Following continual complaints from disappointed tourists about the crowding on the Tongariro Crossing – “the best one day walk in NZ?” – TRM have been comparing other walking tracks in this region to give tourists a better perspective of what else there is available. The feedback from so many has been confirmation that we are on the “right track”. (That is TRM’s attempt at a pun?)
The reputation comes largely from the advertorial in Lonely Planet – as “Reputedly the best one day walk in NZ, the Tongariro Crossing traverses spectacularvolcanic geography, from an active crater to steaming vents.” The rest is history.
Back then shuttle buses charged $25/10/35 adult/child/family. Now it is almost double that. But it is not the cost of shuttle bus transport that tourists complain about. It is the severe crowding and long queues on the track.
So when we get keen tourists who are fit enough to cope with the 19+ km Tongariro Crossing, wanting to avoid the crowding, the BEST alternative we recommend is the ascent of another live volcano which is the highest mountain in the North Island – Mt. Ruapehu – 2797m. Comparatively it is only 9 km or about 4-5 hours, after 3 hours walking is saved by using the ski lifts, without a track most of the way. Instead of the expense of shuttle bus transport we recommend the ski lift to get started.
This is also a built-in safety consideration to know if the weather is not suitable – i.e. too windy, the ski lift will not be operating. So have a look at the TRM team that tackled the summit climb in 2016 – the oldest was over 70. All of them had already done the Tongariro Crossing in previous years and voted the total Mt. Ruapehu experience as far better. OK? SWMBO will tell you that TRM inmates are always right.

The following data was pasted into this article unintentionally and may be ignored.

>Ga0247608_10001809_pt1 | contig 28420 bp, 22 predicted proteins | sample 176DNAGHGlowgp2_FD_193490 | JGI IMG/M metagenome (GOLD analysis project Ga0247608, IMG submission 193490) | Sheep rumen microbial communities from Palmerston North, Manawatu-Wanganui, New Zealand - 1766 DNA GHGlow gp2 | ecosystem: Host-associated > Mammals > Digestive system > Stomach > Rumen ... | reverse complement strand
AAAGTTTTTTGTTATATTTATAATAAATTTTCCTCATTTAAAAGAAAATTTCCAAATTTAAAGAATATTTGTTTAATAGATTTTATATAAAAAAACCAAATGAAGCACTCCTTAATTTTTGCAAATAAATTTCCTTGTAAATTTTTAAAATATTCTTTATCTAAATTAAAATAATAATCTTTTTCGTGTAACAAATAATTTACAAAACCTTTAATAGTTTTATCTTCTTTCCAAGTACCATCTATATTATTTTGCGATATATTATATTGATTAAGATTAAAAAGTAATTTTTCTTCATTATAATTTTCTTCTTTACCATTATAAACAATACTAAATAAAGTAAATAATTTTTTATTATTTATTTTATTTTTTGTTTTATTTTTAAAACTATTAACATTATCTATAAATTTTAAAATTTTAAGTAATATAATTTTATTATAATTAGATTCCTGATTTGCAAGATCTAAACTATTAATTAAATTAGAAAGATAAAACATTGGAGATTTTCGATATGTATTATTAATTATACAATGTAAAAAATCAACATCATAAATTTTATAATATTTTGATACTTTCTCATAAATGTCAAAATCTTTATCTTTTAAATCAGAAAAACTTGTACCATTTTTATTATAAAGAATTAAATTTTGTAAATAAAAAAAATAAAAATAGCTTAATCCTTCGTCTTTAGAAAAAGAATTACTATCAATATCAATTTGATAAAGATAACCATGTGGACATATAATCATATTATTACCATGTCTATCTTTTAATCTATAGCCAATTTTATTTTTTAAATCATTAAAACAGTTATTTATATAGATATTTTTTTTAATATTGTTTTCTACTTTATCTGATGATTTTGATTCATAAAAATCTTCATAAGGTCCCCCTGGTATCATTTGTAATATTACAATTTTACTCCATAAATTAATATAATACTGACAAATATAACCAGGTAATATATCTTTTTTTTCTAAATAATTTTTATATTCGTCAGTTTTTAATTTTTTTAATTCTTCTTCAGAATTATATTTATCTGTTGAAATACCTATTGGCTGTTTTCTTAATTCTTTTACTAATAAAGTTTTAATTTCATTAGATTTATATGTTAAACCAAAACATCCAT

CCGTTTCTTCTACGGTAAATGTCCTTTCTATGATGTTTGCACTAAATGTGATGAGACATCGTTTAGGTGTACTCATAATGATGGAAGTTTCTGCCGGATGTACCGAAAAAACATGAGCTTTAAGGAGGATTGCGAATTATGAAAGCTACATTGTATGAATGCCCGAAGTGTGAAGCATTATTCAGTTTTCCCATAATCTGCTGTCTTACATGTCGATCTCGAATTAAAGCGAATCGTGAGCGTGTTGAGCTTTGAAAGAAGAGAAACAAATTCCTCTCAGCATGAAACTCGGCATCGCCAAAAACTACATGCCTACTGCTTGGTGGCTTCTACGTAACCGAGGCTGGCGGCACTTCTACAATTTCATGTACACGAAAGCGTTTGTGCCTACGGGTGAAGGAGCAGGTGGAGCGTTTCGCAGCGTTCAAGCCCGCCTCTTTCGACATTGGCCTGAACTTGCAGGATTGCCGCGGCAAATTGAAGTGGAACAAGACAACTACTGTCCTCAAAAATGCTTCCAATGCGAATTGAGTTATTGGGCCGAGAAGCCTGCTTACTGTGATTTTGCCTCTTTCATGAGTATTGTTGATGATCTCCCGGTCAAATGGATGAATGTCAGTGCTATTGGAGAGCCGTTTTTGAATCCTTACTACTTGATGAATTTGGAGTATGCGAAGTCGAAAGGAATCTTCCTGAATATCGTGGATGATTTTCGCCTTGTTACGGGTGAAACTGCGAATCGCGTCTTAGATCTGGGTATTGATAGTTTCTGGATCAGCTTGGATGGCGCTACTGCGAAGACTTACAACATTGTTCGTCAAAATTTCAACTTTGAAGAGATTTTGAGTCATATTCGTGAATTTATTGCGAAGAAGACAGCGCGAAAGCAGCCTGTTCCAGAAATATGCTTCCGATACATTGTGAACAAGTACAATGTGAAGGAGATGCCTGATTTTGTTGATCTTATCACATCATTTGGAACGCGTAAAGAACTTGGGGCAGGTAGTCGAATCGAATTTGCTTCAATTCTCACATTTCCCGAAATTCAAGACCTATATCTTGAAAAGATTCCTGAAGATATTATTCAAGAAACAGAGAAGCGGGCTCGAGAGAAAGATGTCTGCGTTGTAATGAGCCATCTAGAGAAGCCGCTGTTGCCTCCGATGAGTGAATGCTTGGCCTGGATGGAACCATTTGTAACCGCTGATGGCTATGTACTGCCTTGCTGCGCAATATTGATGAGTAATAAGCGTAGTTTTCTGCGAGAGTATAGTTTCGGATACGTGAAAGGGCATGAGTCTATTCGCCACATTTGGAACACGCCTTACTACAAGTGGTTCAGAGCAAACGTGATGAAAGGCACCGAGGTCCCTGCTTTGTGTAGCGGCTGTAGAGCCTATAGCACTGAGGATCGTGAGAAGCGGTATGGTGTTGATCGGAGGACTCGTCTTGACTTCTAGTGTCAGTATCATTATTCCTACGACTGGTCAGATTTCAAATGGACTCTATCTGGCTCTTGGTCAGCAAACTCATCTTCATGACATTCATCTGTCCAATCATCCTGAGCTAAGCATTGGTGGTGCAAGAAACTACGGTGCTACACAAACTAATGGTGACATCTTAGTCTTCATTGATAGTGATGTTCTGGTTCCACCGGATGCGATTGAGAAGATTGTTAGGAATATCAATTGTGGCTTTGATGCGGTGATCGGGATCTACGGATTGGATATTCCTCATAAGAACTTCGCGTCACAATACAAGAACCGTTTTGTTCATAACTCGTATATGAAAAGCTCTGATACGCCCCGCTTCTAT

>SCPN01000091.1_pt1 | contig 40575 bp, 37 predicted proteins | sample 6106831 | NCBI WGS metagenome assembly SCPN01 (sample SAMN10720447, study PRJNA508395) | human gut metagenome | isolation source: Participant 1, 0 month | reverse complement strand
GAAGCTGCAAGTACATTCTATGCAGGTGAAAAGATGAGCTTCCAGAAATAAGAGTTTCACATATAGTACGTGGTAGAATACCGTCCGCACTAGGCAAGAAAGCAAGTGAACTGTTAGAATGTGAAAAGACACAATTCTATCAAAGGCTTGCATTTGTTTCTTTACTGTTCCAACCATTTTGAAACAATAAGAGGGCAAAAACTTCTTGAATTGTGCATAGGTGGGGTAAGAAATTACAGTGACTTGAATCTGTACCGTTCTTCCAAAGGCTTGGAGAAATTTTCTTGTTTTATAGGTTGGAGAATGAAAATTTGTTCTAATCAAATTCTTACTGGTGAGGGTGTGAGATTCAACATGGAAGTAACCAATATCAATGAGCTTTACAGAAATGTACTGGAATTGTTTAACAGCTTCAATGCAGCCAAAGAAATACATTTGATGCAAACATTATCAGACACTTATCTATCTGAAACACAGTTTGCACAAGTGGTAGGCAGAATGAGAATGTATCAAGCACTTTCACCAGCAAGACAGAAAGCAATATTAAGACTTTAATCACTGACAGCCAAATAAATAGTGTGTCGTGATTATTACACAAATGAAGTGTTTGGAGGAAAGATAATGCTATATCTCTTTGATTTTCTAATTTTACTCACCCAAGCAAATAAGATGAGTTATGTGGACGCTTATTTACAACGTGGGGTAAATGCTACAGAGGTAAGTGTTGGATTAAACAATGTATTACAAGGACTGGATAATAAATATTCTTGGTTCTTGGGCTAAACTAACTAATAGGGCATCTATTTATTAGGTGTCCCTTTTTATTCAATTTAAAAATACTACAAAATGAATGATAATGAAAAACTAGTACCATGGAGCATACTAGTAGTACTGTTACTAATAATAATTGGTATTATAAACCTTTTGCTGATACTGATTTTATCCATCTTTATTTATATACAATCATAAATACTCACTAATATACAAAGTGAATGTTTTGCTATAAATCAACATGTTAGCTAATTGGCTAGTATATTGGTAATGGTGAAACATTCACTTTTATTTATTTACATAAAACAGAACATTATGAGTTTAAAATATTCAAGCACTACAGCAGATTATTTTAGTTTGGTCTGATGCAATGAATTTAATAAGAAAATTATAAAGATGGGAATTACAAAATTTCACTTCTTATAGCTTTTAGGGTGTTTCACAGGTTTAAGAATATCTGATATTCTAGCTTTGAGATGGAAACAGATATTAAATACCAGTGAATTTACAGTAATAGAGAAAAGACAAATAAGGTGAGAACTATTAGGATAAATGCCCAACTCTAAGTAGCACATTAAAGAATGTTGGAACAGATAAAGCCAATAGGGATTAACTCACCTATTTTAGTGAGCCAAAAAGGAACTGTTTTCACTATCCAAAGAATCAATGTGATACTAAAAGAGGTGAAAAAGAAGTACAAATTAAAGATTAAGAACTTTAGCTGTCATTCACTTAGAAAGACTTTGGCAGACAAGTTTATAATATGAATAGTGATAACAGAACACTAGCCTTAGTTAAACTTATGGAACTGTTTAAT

That is a much more memorable scenic option than persevering with the parking security issues and severe crowding waiting in queues on the Tongariro Crossing during summer months.
Or if you are really keen and looking for adventure, join Hannah, TRM’s guide, on her three peak adventure covering the entire National Park in winter!
But what about the fishing I hear you ask? If you had seen the numbers of rafts and canoes and rubber tubes and swimmers drifting down the Tongariro river then you would understand day time fishing is almost a waste of time. The only sensible time is very early or after dark. One angler, Alex, called in yesterday to show us some great photos of fresh BIG browns he has managed to hook and land on dry flies over the last few nights.